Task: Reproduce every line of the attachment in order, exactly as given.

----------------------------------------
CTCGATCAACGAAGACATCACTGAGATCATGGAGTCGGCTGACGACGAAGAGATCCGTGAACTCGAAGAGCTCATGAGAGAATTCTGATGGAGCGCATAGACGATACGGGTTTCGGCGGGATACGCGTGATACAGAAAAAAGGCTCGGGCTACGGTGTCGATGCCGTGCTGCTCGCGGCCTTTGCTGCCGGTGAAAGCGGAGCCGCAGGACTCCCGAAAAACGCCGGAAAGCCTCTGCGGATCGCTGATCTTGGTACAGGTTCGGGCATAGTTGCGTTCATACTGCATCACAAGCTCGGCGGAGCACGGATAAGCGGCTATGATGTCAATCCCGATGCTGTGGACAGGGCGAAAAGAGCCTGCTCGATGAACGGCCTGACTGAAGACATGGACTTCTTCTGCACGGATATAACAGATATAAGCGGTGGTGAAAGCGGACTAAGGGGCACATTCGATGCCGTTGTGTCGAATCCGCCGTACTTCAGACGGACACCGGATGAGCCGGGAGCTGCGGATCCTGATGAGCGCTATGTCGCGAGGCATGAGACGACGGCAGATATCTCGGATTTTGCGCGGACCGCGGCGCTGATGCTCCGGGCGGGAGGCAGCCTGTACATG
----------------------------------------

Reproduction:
CTCGATCAACGAAGACATCACTGAGATCATGGAGTCGGCTGACGACGAAGAGATCCGTGAACTCGAAGAGCTCATGAGAGAATTCTGATGGAGCGCATAGACGATACGGGTTTCGGCGGGATACGCGTGATACAGAAAAAAGGCTCGGGCTACGGTGTCGATGCCGTGCTGCTCGCGGCCTTTGCTGCCGGTGAAAGCGGAGCCGCAGGACTCCCGAAAAACGCCGGAAAGCCTCTGCGGATCGCTGATCTTGGTACAGGTTCGGGCATAGTTGCGTTCATACTGCATCACAAGCTCGGCGGAGCACGGATAAGCGGCTATGATGTCAATCCCGATGCTGTGGACAGGGCGAAAAGAGCCTGCTCGATGAACGGCCTGACTGAAGACATGGACTTCTTCTGCACGGATATAACAGATATAAGCGGTGGTGAAAGCGGACTAAGGGGCACATTCGATGCCGTTGTGTCGAATCCGCCGTACTTCAGACGGACACCGGATGAGCCGGGAGCTGCGGATCCTGATGAGCGCTATGTCGCGAGGCATGAGACGACGGCAGATATCTCGGATTTTGCGCGGACCGCGGCGCTGATGCTCCGGGCGGGAGGCAGCCTGTACATG